How To Add Content To Your Life Science Website For Lead Generation

You’ve heard that content is king when it comes to improving traffic to your website and generating leads or ‘converting’ visitors to paying customers. Relevant content will bring more people to your site through Google searches, and by engaging them they’re more likely to become customers. That’s great, how do life science companies find the time and material to add to their websites? As we’ve discussed before, life science companies have been generating great content for years, but it’s not always web-friendly. In this post, we list five great ways to add lead-generating content to your life science website. Having a blog is a great ‘catch all’ for this content, but you may find a way to work some of these items into your website without one.

  1. Webinars. As we’ve discussed, webinars are a great way to give leads useful information while at the same time introducing them to your capabilities. While you don’t want to give away the secrets to your success, your company has expertise that can be shared, resulting in a useful presentation which may lead some viewers to buy your products or hire you for services.
  2. Publication reviews. Many researchers are getting squeezed in different ways these days, two of the biggest are time and money. Reviewing an important publication in your field saves them both of these precious resources, and also shows them that you know the field well. Also, the reviews will be full of words relevant to your products and customer needs, improving search engine optimization (SEO) and bringing new leads to your website.
  3. Application notes. These are nothing new to life science companies, application notes show an example of a product being used in an experiment. Here’s an example from GE Healthcare, and note it’s in PDF form, resulting in another step to download it. Think of the researcher looking for information on their smart phone in the cold room–will they take the time to download and view? Make application notes more accessible by converting them to html, and benefit from better SEO, as html is indexed by search engines more readily than PDFs.
  4. FAQs. Think about the questions your technical service team answers over and over again, and how many people are also typing the same query into Google. Kill two birds with one stone by putting these online—you’ll answer your customers’ questions as well as bring new leads to your site. A quick Google search shows GE Healthcare’s on top of this as well.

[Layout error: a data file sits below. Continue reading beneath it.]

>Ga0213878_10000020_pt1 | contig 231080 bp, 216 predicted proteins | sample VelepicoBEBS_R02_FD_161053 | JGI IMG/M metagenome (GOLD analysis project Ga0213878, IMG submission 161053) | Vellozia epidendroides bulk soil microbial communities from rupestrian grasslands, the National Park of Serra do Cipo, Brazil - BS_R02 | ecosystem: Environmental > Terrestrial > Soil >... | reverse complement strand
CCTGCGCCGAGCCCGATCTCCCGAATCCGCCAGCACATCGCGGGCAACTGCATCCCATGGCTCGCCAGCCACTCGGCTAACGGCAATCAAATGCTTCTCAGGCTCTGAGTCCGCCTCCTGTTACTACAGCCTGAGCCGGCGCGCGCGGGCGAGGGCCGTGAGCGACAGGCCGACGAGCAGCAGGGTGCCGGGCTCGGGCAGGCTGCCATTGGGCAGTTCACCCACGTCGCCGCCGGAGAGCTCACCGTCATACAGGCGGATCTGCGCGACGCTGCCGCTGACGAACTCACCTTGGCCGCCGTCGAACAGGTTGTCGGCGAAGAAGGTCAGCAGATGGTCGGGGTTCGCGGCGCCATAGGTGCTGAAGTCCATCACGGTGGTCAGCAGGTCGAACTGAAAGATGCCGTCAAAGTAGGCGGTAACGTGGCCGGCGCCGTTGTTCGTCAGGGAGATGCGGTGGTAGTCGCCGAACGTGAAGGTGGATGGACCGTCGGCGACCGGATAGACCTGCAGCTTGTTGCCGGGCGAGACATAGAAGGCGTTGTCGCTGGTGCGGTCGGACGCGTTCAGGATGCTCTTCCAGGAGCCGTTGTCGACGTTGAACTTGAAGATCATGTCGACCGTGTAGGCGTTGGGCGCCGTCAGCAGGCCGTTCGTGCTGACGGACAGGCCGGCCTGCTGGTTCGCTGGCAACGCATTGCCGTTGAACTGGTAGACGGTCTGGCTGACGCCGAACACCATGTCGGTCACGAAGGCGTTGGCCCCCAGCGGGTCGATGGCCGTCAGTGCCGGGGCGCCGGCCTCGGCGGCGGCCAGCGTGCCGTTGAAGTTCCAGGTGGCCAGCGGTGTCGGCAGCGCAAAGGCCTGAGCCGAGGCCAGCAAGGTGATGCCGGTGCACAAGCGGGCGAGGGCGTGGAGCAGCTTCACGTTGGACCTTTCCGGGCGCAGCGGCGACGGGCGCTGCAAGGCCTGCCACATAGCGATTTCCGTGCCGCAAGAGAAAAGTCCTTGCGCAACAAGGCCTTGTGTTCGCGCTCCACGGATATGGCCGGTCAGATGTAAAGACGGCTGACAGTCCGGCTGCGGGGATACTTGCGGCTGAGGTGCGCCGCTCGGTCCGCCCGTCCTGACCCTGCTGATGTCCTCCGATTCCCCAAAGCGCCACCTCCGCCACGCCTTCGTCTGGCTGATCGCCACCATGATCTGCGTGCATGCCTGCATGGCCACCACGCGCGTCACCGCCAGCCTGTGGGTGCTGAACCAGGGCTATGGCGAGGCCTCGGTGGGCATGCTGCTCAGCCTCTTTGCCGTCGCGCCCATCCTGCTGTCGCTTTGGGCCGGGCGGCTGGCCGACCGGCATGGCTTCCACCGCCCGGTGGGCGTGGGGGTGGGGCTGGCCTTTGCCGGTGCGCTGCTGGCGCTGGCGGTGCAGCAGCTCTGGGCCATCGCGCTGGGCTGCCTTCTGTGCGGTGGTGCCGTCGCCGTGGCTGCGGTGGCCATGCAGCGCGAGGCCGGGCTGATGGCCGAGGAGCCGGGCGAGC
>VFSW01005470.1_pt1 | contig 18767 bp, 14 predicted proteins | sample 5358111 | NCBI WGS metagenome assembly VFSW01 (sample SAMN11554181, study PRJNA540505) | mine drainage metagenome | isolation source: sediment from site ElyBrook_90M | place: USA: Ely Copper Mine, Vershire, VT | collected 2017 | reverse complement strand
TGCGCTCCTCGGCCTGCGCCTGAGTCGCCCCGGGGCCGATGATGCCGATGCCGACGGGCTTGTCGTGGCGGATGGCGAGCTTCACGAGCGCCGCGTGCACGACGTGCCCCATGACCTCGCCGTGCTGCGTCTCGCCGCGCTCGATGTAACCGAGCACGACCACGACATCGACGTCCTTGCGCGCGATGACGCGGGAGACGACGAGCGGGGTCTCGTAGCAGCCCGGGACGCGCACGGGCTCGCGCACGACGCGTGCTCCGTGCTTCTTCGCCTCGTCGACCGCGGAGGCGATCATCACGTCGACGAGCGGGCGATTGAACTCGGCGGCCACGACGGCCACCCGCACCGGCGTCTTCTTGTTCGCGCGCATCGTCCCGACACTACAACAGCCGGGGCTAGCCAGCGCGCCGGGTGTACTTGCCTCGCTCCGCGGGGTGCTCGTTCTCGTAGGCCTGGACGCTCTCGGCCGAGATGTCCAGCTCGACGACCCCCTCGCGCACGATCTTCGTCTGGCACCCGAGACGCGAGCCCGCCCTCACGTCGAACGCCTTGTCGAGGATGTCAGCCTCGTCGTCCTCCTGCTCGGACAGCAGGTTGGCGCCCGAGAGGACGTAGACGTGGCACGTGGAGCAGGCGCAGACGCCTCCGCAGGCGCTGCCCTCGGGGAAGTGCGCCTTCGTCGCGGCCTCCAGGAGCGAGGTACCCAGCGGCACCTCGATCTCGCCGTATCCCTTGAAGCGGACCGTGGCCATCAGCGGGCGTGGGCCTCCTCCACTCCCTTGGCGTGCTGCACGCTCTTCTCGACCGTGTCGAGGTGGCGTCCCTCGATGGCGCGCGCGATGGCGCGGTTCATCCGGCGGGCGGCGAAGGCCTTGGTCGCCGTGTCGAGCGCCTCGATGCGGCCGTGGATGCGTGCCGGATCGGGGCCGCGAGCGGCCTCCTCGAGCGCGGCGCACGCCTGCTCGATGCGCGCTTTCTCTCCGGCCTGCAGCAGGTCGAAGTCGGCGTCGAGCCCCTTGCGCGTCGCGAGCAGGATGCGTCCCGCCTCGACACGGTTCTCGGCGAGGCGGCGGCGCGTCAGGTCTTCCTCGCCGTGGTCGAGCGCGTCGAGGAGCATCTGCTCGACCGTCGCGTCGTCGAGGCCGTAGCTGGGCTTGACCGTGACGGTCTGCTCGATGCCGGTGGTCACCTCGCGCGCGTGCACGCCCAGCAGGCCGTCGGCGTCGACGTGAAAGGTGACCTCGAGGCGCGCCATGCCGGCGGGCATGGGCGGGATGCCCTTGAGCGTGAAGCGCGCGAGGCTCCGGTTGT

5. Researcher profiles. Looking at independent science blogs can provide ideas for company blogs, and here’s a nice example of a researcher profile from the Protein Wrangler, a biochemist in Texas who we met on Twitter. The podcast he’s created might not be as friendly for SEO and generating leads, but a text transcript could be added. It’s a great way to show your connection to research thought leaders and to help the scientists out as well by highlighting their work.

While we’ve listed what we think are ‘easy’ ways to add content to your life science website, it will still require effort. However, the benefits of improved SEO and lead generation are worth it. When updating your website, make sure that you’ve integrated methods to capture the leads wherever possible, but don’t force people to sign up before they can view all of your content. Additionally, by making your website more informative and web-friendly, you’ll find your sales, technical service, and other teams will appreciate and utilize it as well.

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6 Comments
  1. Good post, but I disagree on html for application notes for usability. I much prefer PDFs since they can be printed better and saved and shared easier (I don’t mean shared on social media, but say with a labmate or student). I don’t mind an extra click….I may play on my iPhone in dark room but not the cold room…brrr! I guess both would be best – html for the SEO and a link up top for PDF download.

  2. I think CancerGeek has the prevailing attitude. We get lots of requests for articles in the form of PDFs. People want that format, not just html. Html is great for scanning, not so much for reading, annotating and archiving.

  3. Agree heartily with Michele and Angela. I tried articles in html format ages ago and learned very quickly that many people hated them, requesting PDFs. Why? Because they’re more usable. You can share them, save them to apps, annotate them or read them later if on an Android, iPhone or iPad. Html has very limited utility for the end user.

  4. If you are going to link to a PDF, be sure it indicates that so people know what to expect when they click the link.
    One thing not talked about often but is very useful is having your site be printable. It is a bit technical to set as it involves some code on your page. In a nutshell, CSS is what controls the lay out of your HTML on the screen. There is a way to have a different layout when the person tries to print the page. This page has all the details: http://www.alistapart.com/articles/goingtoprint/ You can see it in action just by going to that page and trying to print.

  5. I don’t think it is either/or but rather a combination of HTML and PDF. Some of the content in HTML would be helpful for SEO, then for “formal use”, download the PDF.

  6. Wow thanks for all the feedback, noted, the PDF is not dead!

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